Poetry books for girls
December 12, 2006 10:48 AM   Subscribe

GiftIdeaFilter (sorry): I'm looking for suggestions for poetry books for an 8-year old girl. She's an excellent reader and likely well above her target reading level. I thought introducing her to poetry might be a nice change of pace... preferably something she won't finish by supper. Thanks!
posted by Witty to Media & Arts (30 answers total) 3 users marked this as a favorite
That's third grade?

I got really into T.S. Eliot that year, based on Old Possum's Book of Practical Cats, but I still find my eight-year-old self reading Christian treatises on the meaning of death a little odd.

Emily Dickinson and Walt Whitman? Maya Angelou? I remember reading a lot of Langston Hughes around that age, too. I feel, to some extent, that most of the standard American poets could be good, because they tend to use fairly straightforward language that she could grasp, while still be interesting enough to grow with her.
posted by occhiblu at 10:55 AM on December 12, 2006

Dorothy Parker.
posted by Faint of Butt at 10:56 AM on December 12, 2006

I'm guessing you know about Shel Silverstein and his wonderful poems, such as "Where the Sidewalk Ends." I memorized a batch of them as a kid. I also loved Carl Sandburg, though I was a little older than 8. Robert Frost, too.
posted by GaelFC at 10:57 AM on December 12, 2006

I'd suggest T.S. Eliot's Old Possum's Book of Practical Cats, which is good, fun poetry. It was also the basis for "Cats," which might make it particularly appealing to the girl in question if she's seen it.
posted by cerebus19 at 10:58 AM on December 12, 2006

Edward Lear might be good as well.
posted by cerebus19 at 10:59 AM on December 12, 2006

I really enjoyed William Blake's "Songs of Innocence and Songs of Experience" around that age. The language isn't that difficult, but the concepts are really interesting. I memorized "The Poison Tree" which seemed not unlike the "see-see oh enemy" hand-slapping song. "The Tyger" is in there, too.

Great idea for a gift. A big poetry collection (not for kids) would probably also be interesting to her. Even if she doesn't enjoy all of it, she'll have it around to leaf through.
posted by tk at 11:00 AM on December 12, 2006

Oh! I also loved E.E. Cummings at that age. I used to get the enormous collection of his work from the library and read it every time I went in there.

I think that year we did haiku in English class, so those might be age-appropriate as well.
posted by occhiblu at 11:02 AM on December 12, 2006

I'll second Shel Silverstein.
posted by nuclear_soup at 11:14 AM on December 12, 2006

Seconding William Blake, Emily Dickinson, and (even though she might find it childish) Shel Silverstein.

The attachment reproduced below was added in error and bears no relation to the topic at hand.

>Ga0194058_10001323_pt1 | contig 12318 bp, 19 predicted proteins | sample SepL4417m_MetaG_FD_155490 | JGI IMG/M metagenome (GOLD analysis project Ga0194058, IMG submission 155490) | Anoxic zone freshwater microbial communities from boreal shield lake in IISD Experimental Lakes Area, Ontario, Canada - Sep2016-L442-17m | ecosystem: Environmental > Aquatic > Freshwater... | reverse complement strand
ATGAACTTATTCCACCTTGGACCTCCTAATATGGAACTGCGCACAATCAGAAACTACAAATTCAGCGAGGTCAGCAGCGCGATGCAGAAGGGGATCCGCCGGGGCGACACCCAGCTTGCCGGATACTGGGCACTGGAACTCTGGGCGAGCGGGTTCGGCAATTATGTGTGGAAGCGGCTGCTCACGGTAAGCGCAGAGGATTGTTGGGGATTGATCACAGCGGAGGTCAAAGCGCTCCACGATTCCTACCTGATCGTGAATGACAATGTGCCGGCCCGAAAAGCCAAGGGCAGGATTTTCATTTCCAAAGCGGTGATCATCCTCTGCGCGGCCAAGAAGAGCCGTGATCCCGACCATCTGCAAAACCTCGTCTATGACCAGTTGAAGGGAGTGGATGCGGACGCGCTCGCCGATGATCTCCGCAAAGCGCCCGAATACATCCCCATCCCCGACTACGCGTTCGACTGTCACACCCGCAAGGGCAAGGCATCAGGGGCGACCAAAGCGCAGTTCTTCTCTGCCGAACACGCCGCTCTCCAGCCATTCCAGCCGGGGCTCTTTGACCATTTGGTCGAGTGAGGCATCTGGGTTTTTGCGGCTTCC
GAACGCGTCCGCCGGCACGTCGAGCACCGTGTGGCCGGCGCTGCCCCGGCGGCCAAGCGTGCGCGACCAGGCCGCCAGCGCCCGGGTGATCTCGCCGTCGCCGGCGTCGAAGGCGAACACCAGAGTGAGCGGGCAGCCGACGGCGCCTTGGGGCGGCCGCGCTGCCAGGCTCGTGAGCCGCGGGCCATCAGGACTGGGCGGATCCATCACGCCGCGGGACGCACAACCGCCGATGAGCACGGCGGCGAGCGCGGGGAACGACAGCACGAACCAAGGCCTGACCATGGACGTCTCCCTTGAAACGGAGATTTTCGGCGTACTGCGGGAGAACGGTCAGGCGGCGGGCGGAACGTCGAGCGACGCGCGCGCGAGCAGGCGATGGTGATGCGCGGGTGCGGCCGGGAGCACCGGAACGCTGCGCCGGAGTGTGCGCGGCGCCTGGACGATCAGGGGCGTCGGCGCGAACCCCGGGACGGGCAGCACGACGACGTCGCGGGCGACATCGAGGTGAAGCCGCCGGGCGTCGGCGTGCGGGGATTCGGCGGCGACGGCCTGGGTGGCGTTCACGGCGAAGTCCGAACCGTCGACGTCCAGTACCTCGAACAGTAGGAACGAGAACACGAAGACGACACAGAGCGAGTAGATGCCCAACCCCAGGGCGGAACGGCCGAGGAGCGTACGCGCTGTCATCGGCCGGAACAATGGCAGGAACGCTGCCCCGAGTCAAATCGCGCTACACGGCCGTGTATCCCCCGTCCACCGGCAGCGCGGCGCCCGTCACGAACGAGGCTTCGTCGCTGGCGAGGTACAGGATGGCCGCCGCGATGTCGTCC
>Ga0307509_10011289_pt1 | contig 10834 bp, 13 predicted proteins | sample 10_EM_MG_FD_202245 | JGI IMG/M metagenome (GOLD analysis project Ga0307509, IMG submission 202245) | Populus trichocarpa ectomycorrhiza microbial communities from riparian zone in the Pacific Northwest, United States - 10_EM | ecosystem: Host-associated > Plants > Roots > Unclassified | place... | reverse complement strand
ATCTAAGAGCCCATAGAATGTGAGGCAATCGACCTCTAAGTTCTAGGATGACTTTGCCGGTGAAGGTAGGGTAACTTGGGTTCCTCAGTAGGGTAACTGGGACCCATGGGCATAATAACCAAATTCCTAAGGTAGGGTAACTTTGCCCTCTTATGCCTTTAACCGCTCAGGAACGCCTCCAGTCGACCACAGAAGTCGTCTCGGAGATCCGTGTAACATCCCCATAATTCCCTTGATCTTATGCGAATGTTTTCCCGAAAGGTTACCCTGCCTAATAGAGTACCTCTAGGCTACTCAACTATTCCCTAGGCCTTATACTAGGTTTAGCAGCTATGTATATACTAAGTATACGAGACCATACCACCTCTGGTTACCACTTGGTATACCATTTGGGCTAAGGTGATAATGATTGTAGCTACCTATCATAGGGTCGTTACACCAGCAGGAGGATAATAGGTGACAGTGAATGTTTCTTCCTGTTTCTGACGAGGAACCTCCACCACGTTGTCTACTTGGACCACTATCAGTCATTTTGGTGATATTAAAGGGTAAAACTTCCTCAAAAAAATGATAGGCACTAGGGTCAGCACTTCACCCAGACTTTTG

posted by dagnyscott at 11:25 AM on December 12, 2006

Of course Shel Silverstein, I also loved the clever, funny and wicked Jack Prelutsky. That's "kid's poetry." Why not just a nice anthology of American poetry?
posted by Ambrosia Voyeur at 11:34 AM on December 12, 2006

Response by poster: Wow... great responses. Thank you.

Yes, I am familiar with most of these suggestions (by name only for a few). But honestly, I'm just a big dumb dude when it comes to this sort of thing... relating to the 8-year old female mind and what is and is not appropriate. So I appreciate everyone's effort.
posted by Witty at 11:34 AM on December 12, 2006

I'd pick up the anthology The Rattle Bag, a collection of poems that are favorites of Seamus Heaney and Ted Hughes. It has a lot of great old chestnuts, and it's diverse enough that it'll almost certainly contain some things she'll like.

I seem to have been a late bloomer compared to some other Mefites. What I remember from about that age is reciting "The Highwayman" with immense glee, particularly the bit where "they shot him down on the highway, down like a dog on the highway, and he lay in his blood on the highway, with a bunch of lace at his throat." It was form and insistent rhythm that hooked me on poetry early. (And a little melodrama sure didn't hurt!) My appreciation of other kinds of verse came later.
posted by sculpin at 11:59 AM on December 12, 2006

These might be a little young, but A. A. Milne's poetry books were a favorite of mine when I was very small. Now We Are Six and When We Were Very Young are the two poetry books.

I think a lot of the issue of poetry isn't the language so much as the degree of abstraction required. I remember quite well being completely baffled by the abstraction required even to understand the meaning behind a proverb like "People in glass houses shouldn't throw stones."